Donald Trump’s victory, as well as Brexit, ought to speed up plans for EU defence integration, Germany has said.
“Europe needs common political will for more security policy relevance. The outcome of the election in America could provide an additional impetus”, German defence minister Ursula von der Leyen said in an opinion article in the Rheinische Post, a German newspaper, on Thursday (10 November).
“The Brexit decision and the election in the United States have set a new course” for the EU, she added.
She said it was “difficult for Germany and Europe, on the day after the election, to assess what to expect from a Trump presidency”.
She predicted the US would initially turn inward “to heal the tremendous internal turmoil in the country” that arose from Trump’s divisive campaign.
She said EU security would depend on Nato and the US, but Trump’s victory meant that Europe, and Germany as “a great nation in the centre of Europe”, would have to be “more self-reliant on security issues”.
Von der Leyen spoke of “building a common security and defence organisation” that would stabilise African and Middle East countries so that fewer refugees came to Europe.
Speaking the same day in Brussels, Federica Mogherini, the EU foreign policy chief and a former Italian diplomat, echoed the German minister.
“It’s starting to be clear to everyone that we can only succeed in providing security to our citizens if we work together as a true union, with the full potential of a superpower, in the field of security and defence”, Mogherini said in a speech at the European Defence Agency (EDA), a branch of the EU foreign service.
She said Nato was “the cornerstone of our collective defence”, but the EU should have “strategic autonomy”.
EU foreign ministers will discuss Trump’s victory at a special dinner, called by Germany, in Brussels on Sunday.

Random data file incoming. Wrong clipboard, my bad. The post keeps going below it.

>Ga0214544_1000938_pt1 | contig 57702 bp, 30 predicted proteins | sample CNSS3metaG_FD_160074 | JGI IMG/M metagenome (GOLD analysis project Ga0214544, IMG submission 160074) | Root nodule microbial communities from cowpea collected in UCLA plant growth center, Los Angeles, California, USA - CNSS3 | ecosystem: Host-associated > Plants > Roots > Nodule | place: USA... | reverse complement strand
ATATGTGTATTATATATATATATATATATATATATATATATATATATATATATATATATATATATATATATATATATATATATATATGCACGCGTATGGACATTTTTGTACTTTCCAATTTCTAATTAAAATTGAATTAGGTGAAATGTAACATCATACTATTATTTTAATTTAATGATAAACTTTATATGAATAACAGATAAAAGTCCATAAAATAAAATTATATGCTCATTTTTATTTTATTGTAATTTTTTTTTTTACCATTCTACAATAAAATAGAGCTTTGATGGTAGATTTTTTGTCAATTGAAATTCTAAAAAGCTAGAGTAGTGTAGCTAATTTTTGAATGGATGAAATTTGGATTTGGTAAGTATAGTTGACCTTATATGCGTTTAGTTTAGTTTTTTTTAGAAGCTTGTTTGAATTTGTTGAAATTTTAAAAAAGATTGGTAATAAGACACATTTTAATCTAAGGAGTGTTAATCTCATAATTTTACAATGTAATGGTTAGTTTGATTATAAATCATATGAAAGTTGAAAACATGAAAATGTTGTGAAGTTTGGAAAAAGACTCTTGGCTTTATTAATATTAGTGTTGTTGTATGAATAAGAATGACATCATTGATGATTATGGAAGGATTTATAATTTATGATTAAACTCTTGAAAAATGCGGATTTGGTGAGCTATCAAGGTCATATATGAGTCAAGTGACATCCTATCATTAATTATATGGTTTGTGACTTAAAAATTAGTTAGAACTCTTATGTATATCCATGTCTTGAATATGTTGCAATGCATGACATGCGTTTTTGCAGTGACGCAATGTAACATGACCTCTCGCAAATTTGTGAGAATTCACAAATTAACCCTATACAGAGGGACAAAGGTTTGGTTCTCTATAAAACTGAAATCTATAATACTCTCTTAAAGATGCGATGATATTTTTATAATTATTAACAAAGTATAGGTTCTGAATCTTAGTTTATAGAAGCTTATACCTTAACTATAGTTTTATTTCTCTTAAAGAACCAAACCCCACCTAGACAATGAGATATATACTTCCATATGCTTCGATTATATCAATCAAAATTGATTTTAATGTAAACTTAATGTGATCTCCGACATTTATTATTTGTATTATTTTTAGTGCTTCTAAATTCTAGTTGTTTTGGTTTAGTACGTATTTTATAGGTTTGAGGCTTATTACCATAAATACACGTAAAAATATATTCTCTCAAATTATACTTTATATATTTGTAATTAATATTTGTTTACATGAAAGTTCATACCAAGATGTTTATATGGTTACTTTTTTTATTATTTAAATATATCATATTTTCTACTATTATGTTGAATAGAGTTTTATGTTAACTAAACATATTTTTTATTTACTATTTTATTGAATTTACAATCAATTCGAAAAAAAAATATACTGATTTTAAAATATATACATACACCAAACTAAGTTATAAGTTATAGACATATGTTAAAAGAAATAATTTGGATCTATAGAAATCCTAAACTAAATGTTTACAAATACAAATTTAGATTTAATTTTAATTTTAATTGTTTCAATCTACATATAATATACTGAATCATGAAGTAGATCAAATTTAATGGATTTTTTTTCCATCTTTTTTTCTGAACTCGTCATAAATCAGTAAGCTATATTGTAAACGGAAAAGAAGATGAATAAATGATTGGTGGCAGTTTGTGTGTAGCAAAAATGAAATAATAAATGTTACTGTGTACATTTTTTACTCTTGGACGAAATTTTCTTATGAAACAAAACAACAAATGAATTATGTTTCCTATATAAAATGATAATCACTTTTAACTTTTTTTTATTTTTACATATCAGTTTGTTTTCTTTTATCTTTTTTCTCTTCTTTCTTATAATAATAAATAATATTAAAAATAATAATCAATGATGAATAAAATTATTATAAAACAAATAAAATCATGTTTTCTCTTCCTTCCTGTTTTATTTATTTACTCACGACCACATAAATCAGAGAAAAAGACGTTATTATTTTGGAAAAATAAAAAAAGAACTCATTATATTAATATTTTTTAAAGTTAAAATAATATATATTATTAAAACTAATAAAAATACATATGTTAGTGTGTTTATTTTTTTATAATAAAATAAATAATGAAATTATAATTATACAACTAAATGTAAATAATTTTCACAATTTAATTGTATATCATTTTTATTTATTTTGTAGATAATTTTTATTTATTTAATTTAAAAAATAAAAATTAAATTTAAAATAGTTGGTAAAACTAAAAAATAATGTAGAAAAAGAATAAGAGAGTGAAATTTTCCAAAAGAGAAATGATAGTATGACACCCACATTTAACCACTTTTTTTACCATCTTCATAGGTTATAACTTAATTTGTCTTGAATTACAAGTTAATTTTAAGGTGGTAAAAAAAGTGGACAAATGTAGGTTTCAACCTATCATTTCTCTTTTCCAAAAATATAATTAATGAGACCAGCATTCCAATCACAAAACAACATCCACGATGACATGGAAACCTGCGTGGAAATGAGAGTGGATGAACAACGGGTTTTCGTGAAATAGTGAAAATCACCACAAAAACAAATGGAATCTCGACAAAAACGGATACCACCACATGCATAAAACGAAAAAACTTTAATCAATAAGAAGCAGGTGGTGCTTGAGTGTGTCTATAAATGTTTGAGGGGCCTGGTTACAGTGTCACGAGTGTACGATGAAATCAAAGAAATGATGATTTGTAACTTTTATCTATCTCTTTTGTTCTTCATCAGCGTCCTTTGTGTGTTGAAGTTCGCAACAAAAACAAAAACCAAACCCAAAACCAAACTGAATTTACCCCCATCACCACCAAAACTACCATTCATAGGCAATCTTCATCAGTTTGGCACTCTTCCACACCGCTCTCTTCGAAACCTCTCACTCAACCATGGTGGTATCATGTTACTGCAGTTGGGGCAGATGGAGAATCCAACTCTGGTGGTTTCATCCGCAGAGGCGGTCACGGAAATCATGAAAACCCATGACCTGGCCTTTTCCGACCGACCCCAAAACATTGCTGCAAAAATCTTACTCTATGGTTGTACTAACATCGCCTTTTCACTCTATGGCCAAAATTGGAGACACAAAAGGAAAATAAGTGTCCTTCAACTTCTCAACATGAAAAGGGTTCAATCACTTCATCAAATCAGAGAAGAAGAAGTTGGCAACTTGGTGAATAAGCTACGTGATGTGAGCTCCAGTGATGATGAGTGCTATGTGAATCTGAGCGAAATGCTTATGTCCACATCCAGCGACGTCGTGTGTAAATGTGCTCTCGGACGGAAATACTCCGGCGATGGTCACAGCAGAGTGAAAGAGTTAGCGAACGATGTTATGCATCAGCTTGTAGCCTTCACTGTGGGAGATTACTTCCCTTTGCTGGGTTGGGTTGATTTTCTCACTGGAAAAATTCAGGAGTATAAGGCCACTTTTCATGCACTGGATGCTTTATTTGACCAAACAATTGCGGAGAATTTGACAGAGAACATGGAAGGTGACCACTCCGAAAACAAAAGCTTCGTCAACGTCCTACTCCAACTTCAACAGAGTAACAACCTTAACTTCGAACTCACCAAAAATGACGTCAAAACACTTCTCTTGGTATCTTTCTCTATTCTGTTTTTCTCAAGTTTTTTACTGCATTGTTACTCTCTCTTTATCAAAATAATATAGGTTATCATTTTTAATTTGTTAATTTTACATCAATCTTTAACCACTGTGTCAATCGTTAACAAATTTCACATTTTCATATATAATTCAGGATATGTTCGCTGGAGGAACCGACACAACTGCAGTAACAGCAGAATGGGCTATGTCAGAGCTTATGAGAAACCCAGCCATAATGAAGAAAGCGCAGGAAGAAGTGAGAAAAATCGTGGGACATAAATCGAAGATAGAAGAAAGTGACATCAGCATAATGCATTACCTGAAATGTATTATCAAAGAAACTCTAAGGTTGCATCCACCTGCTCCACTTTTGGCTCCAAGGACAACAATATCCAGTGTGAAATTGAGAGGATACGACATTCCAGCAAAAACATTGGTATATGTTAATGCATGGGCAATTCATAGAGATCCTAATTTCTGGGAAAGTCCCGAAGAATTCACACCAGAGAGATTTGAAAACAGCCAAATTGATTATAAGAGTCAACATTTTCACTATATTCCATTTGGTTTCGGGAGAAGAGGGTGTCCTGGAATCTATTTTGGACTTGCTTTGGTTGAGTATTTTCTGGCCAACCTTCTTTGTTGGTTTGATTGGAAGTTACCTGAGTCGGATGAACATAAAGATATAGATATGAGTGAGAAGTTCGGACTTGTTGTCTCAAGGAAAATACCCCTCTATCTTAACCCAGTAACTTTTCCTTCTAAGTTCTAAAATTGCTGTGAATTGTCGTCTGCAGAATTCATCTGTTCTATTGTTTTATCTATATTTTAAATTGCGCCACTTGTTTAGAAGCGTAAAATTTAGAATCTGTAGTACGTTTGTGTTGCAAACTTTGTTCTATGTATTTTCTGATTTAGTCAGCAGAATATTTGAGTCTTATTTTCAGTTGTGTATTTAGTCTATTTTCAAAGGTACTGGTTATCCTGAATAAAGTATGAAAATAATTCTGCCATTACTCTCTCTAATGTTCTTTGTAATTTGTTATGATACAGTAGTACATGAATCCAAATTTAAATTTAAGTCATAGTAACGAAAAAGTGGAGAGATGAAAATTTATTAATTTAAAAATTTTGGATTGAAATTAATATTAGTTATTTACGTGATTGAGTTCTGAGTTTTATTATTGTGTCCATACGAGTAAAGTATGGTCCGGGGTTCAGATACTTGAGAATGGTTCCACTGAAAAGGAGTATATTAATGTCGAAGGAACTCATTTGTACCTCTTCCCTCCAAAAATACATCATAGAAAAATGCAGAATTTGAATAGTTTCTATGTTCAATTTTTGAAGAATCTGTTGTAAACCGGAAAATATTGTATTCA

France, Germany, Italy, and Spain already called for an EU defence union in October in reaction to the Brexit vote.
“To be clear: an ‘EU army’ is not our objective,” they said at the time.
Italy and Germany do want an EU “army”, according to separate Italian proposals, and according to France, however.
Italy, in September, called for a “joint permanent European Multinational Force” that would pave the way for “a future European integrated force”.
French finance minister Michel Sapin, speaking at the Tatra summit, a conference in Bratislava last month organised by the Globsec think tank, said: “This is something that is very close to the Germans’ heart – they would like to create a European army”.
Von der Leyen, in her Rheinische Post article, mentioned Africa and the Middle East, but other German politicians have said EU military integration was also needed to deter Russian aggression.
“His [Trump’s] attitude is definitely a threat to the capacity of the West to stand up to an aggressive and nationalist Russia,” Norbert Roettgen, a senior MP in Germany’s ruling CDU party, told the Financial Times, a British newspaper, this week.
Restraint too far
Speaking at a security conference in Munich in 2015, German president Joachim Gauck noted a shift in thinking well before Brexit and Trump.
He said Germany should play a more forceful role abroad despite its World War II past.
“While there are genuine pacifists in Germany, there are also people who use Germany’s guilt for its past as a shield for laziness or a desire to disengage from the world,” he said.
“This [guilt] gives Germany a questionable right to look the other way … Restraint can be taken too far”, he said.
Full article: Germany: Trump victory to spur EU military union (EUobserver)